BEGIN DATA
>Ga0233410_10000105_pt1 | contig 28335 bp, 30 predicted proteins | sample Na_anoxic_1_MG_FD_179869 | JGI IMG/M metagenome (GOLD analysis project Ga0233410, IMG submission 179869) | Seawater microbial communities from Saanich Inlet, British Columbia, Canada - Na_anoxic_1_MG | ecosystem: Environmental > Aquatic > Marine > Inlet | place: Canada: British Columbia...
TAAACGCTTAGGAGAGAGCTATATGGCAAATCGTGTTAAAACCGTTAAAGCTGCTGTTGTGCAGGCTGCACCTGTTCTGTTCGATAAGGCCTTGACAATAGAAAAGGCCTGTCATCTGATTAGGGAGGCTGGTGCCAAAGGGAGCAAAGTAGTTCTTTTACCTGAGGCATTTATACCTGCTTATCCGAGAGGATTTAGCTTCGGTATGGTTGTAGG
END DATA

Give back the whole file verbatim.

>Ga0233410_10000105_pt1 | contig 28335 bp, 30 predicted proteins | sample Na_anoxic_1_MG_FD_179869 | JGI IMG/M metagenome (GOLD analysis project Ga0233410, IMG submission 179869) | Seawater microbial communities from Saanich Inlet, British Columbia, Canada - Na_anoxic_1_MG | ecosystem: Environmental > Aquatic > Marine > Inlet | place: Canada: British Columbia...
TAAACGCTTAGGAGAGAGCTATATGGCAAATCGTGTTAAAACCGTTAAAGCTGCTGTTGTGCAGGCTGCACCTGTTCTGTTCGATAAGGCCTTGACAATAGAAAAGGCCTGTCATCTGATTAGGGAGGCTGGTGCCAAAGGGAGCAAAGTAGTTCTTTTACCTGAGGCATTTATACCTGCTTATCCGAGAGGATTTAGCTTCGGTATGGTTGTAGG